Our family is far closer now than ever, grandkids help.

Also we are effectively in business together now as part of estate planning 

Queenie E - my parents go through phases of not talking to each other yet still living together (the record is three years)

That is epic!

 

to be fair jimbo, you never should have suggested that Oedipus hot tub session before your brother's wedding no matter how hot your old lady still was at 63

Yes both of them. Didn’t see my mother for 8 years and didn’t see my father for nearly 2 on 2 occasions.

if you want the nitty gritty I can go into that.

Lots of therapy about them and my childhood and the ultimate conclusion to it all was (and the cure / closure) - they are not going to change, can you accept them for what / who / how they are

(there you go, that’s prolly £kkkk I’ve just saved you 😂)

and I guess by and large despite finding them v annoying, and frustrating and sometimes it being a bit awkward, for the role they play in the kids lives, a sense of duty and sometimes affection for what I’d like them to be and bittersweet moments of some happier times - and actually better memories being made now they are grandparents, it’s worth it for all of us.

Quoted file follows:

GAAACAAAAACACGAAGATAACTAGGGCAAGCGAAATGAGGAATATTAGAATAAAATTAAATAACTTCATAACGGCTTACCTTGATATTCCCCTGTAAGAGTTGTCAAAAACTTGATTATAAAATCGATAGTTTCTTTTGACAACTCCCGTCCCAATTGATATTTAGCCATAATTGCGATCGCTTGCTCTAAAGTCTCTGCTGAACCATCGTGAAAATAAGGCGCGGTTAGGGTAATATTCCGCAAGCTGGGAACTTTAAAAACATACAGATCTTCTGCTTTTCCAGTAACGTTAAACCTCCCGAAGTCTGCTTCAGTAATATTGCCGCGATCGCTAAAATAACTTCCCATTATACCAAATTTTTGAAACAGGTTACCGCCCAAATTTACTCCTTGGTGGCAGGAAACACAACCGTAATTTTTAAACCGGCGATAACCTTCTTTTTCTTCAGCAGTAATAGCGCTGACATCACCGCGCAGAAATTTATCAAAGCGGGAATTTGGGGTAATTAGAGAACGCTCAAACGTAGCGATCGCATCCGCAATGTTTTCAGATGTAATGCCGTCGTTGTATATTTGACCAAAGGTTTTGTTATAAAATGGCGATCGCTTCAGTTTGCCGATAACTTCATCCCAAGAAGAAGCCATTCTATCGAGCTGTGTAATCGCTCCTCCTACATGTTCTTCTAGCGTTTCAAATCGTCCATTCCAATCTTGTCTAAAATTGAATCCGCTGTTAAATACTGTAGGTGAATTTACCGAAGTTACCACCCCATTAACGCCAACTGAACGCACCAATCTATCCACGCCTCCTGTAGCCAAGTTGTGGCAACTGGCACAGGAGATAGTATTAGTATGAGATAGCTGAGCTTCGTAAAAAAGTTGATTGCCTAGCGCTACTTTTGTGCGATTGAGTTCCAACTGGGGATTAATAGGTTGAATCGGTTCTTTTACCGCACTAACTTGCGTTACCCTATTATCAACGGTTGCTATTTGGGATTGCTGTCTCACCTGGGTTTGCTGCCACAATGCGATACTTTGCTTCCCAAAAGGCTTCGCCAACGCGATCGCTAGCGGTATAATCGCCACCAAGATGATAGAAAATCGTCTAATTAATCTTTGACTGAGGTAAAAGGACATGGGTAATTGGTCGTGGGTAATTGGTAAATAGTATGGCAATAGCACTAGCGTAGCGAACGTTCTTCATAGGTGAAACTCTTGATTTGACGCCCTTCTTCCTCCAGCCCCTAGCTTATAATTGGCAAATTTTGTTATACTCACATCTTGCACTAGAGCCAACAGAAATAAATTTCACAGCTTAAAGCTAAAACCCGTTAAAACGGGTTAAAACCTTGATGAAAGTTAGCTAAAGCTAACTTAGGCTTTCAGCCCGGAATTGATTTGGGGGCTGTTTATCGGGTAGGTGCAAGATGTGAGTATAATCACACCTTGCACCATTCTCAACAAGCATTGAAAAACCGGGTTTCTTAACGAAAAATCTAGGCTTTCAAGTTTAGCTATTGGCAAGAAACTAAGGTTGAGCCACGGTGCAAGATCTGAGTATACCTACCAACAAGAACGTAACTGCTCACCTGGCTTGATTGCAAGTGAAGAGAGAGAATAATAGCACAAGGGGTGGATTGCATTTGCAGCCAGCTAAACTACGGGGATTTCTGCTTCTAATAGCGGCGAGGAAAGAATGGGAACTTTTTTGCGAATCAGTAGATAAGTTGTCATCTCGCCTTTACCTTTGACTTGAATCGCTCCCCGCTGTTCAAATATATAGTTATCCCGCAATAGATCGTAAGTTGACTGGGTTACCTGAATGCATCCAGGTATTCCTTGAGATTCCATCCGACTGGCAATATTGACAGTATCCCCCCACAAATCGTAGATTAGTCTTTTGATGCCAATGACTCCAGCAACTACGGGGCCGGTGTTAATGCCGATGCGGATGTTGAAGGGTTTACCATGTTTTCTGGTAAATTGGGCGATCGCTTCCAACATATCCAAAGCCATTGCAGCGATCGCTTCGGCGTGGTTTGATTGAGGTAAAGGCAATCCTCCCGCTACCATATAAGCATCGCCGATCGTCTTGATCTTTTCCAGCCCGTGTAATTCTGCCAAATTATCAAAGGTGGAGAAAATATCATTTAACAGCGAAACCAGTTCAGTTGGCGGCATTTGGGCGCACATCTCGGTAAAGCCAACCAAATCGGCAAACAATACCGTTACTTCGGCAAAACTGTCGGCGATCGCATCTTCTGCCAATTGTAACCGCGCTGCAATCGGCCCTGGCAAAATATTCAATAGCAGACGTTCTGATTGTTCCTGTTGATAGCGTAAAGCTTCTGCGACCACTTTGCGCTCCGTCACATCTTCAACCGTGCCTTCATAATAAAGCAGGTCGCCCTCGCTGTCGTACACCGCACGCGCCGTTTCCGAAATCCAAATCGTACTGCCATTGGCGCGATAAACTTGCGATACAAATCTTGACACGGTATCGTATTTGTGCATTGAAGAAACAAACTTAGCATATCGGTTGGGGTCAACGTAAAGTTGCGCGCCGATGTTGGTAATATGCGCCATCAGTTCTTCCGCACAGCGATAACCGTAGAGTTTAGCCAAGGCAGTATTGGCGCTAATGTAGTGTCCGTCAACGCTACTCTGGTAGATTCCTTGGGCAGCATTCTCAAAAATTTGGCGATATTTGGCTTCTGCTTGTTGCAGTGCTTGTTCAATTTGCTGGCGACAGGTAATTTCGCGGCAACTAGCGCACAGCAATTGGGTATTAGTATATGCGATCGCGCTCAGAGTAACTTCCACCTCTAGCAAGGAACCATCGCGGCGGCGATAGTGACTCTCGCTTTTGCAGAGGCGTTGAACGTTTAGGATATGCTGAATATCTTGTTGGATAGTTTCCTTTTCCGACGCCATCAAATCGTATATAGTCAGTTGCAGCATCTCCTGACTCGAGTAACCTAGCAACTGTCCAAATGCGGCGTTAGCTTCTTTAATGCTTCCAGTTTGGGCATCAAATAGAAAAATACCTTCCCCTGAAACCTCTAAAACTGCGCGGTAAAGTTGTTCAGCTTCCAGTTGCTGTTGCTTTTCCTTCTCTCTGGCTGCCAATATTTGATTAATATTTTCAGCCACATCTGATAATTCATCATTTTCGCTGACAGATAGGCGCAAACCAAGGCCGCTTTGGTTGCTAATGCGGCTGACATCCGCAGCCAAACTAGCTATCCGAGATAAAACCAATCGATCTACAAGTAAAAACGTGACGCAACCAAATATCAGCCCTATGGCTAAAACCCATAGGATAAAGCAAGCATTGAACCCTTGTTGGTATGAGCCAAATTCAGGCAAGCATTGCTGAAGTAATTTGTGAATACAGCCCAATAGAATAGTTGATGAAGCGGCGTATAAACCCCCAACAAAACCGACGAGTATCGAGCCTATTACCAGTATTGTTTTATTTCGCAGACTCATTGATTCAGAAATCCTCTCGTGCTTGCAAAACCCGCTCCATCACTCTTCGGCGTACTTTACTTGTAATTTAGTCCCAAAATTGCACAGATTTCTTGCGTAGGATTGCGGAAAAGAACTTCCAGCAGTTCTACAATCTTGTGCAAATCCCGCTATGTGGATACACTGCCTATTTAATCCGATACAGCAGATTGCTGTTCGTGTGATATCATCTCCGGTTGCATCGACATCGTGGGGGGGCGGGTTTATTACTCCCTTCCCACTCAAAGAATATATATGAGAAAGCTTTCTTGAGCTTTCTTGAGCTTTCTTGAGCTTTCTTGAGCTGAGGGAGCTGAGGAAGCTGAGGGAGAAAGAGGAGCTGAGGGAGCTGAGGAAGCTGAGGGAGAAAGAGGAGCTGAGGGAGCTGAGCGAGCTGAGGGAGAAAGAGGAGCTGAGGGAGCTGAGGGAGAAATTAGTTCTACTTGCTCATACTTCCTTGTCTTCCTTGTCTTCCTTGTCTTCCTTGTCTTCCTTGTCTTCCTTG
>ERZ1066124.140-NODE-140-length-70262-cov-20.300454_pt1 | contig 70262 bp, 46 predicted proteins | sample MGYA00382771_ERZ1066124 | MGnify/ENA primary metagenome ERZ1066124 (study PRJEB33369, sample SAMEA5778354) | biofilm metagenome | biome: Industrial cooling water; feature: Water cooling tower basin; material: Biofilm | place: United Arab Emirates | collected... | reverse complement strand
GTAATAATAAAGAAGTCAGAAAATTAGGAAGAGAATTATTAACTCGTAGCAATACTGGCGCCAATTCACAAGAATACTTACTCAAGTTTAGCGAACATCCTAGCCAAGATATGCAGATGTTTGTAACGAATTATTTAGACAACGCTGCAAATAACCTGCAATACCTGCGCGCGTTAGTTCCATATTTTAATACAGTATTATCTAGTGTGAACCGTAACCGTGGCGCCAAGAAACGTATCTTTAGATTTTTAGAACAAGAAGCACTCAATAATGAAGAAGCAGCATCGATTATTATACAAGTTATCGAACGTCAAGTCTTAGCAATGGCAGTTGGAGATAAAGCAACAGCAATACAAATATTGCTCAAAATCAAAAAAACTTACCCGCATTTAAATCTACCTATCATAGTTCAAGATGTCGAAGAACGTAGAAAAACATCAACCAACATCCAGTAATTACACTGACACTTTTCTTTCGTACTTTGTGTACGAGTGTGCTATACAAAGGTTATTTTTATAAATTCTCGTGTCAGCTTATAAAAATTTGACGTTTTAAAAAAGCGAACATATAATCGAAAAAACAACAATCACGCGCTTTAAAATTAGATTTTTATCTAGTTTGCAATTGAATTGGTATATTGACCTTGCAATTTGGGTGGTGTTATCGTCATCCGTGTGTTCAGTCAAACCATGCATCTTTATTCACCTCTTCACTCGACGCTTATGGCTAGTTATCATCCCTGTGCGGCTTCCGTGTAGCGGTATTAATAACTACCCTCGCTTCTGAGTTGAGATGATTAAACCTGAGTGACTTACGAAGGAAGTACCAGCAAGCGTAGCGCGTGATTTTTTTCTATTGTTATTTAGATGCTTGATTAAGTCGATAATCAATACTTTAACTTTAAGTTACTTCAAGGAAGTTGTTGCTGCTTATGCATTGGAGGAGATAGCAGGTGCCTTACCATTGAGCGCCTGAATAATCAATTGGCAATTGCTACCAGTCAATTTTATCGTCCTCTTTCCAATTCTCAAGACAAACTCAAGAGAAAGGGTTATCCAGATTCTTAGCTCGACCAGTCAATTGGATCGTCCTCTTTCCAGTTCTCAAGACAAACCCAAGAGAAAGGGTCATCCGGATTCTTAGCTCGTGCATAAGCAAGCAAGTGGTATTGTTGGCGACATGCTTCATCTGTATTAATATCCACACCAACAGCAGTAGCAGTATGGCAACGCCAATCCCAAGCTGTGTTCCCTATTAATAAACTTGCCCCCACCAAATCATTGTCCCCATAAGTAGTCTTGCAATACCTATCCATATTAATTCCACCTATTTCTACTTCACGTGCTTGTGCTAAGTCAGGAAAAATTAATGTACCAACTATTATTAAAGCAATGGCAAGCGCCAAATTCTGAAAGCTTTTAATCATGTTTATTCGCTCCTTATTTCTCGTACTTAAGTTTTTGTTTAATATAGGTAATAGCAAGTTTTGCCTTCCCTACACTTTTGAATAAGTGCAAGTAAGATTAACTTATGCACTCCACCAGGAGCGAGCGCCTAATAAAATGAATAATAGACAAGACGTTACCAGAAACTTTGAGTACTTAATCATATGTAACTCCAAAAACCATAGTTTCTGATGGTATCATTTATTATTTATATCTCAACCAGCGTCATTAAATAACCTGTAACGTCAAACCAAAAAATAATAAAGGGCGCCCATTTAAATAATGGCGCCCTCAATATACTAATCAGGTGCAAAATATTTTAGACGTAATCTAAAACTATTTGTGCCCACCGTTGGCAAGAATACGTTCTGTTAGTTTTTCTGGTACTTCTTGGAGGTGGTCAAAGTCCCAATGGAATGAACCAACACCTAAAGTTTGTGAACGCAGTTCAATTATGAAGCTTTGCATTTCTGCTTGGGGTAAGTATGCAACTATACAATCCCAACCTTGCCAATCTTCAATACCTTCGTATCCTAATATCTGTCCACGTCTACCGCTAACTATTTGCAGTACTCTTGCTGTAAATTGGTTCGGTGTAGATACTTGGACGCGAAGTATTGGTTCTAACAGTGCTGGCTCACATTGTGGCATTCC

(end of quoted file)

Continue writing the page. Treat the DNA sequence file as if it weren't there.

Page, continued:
We didn’t invite them to our wedding and I don’t regret it as a side note.

I suppose the good thing about having emotionally crap parents is that you are very aware of it and determined not to repeat the mistakes with your own kids

I had a period of about a year of not really talking to my Dad and step mum when I was in my 20s.  We fell out over the way they behaved to my then girlfriend whom they disliked. Turned out they were sort of right about her but even so the way they handled it was way out of line. 

I can't really imagine ever properly falling out with my Mum. It would be awful for both of us. I think we have only had one proper argument since I have been an adult and that broke both our hearts.  

My sister and I would probably fall out fairly regularly if we saw much of each other. But our relationship is pretty much limited to exchanging photos of our kids and saying nice things about said photos on WhatsApp. So it works absolutely fine.